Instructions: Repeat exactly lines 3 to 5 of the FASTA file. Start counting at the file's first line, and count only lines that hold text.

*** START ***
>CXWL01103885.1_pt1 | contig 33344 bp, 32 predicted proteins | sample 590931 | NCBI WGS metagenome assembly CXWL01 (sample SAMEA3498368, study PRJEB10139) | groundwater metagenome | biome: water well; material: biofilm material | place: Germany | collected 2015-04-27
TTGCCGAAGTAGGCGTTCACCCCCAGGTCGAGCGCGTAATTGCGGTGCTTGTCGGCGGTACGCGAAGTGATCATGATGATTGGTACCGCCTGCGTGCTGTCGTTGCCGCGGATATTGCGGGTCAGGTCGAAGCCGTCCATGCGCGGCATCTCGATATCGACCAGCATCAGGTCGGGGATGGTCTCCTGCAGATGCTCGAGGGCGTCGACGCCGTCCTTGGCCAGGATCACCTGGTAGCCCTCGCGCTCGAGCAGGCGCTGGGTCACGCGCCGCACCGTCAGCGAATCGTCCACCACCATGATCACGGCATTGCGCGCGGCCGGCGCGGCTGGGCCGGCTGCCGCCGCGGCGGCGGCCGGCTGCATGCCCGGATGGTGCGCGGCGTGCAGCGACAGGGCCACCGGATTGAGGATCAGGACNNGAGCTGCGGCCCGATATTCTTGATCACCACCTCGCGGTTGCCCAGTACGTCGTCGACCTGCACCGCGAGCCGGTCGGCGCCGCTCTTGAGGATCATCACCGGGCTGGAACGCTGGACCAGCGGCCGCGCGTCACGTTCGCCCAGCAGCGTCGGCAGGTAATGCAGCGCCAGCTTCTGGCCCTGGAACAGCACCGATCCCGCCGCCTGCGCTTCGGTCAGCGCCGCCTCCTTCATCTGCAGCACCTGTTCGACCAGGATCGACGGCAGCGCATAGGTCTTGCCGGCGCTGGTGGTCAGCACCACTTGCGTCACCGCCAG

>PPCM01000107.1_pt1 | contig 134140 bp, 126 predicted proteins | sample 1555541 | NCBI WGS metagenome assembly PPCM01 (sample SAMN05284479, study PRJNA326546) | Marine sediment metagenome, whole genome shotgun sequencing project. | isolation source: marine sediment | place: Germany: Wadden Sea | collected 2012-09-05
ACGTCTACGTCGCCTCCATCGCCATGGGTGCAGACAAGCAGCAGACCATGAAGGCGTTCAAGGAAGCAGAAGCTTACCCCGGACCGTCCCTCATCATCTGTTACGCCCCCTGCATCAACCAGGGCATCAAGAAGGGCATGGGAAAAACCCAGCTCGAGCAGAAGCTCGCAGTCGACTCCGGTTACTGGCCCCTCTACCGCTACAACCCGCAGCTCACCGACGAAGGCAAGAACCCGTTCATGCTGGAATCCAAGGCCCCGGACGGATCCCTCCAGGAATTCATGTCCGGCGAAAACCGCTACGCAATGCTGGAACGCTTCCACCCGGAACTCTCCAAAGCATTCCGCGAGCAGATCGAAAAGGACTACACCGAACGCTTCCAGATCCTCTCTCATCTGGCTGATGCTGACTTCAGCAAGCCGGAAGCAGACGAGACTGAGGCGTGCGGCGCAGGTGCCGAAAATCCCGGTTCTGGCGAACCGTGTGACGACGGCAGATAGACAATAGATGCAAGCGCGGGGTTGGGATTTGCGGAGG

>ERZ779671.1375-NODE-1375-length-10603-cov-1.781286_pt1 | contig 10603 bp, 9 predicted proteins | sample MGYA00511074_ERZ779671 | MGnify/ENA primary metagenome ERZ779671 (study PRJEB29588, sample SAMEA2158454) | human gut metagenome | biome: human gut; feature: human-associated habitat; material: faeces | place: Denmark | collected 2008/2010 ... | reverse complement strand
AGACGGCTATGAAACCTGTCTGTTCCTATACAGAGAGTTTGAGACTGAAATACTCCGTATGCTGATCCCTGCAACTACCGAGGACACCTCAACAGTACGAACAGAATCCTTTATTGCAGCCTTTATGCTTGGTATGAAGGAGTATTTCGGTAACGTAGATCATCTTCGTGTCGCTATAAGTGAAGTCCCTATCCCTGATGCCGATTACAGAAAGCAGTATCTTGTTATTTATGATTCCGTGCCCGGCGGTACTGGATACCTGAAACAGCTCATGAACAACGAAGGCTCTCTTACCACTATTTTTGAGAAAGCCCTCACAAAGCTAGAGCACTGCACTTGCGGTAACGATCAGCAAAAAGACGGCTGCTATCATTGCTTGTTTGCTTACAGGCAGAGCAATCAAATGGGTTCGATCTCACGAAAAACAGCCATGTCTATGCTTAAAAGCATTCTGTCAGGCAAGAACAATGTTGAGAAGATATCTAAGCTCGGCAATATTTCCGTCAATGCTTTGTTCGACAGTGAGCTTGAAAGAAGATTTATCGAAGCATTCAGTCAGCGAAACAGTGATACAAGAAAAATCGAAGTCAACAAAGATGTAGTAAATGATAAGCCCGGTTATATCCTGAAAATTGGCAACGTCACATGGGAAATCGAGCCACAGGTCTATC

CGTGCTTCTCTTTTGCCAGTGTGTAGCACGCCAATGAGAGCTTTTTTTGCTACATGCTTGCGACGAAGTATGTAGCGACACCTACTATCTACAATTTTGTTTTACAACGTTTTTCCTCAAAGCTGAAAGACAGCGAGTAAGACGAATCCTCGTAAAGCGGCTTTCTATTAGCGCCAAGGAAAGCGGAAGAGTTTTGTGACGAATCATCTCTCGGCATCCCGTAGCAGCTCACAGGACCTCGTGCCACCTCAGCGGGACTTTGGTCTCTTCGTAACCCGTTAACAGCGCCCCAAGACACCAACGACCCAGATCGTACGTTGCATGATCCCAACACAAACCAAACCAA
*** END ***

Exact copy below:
>PPCM01000107.1_pt1 | contig 134140 bp, 126 predicted proteins | sample 1555541 | NCBI WGS metagenome assembly PPCM01 (sample SAMN05284479, study PRJNA326546) | Marine sediment metagenome, whole genome shotgun sequencing project. | isolation source: marine sediment | place: Germany: Wadden Sea | collected 2012-09-05
ACGTCTACGTCGCCTCCATCGCCATGGGTGCAGACAAGCAGCAGACCATGAAGGCGTTCAAGGAAGCAGAAGCTTACCCCGGACCGTCCCTCATCATCTGTTACGCCCCCTGCATCAACCAGGGCATCAAGAAGGGCATGGGAAAAACCCAGCTCGAGCAGAAGCTCGCAGTCGACTCCGGTTACTGGCCCCTCTACCGCTACAACCCGCAGCTCACCGACGAAGGCAAGAACCCGTTCATGCTGGAATCCAAGGCCCCGGACGGATCCCTCCAGGAATTCATGTCCGGCGAAAACCGCTACGCAATGCTGGAACGCTTCCACCCGGAACTCTCCAAAGCATTCCGCGAGCAGATCGAAAAGGACTACACCGAACGCTTCCAGATCCTCTCTCATCTGGCTGATGCTGACTTCAGCAAGCCGGAAGCAGACGAGACTGAGGCGTGCGGCGCAGGTGCCGAAAATCCCGGTTCTGGCGAACCGTGTGACGACGGCAGATAGACAATAGATGCAAGCGCGGGGTTGGGATTTGCGGAGG

>ERZ779671.1375-NODE-1375-length-10603-cov-1.781286_pt1 | contig 10603 bp, 9 predicted proteins | sample MGYA00511074_ERZ779671 | MGnify/ENA primary metagenome ERZ779671 (study PRJEB29588, sample SAMEA2158454) | human gut metagenome | biome: human gut; feature: human-associated habitat; material: faeces | place: Denmark | collected 2008/2010 ... | reverse complement strand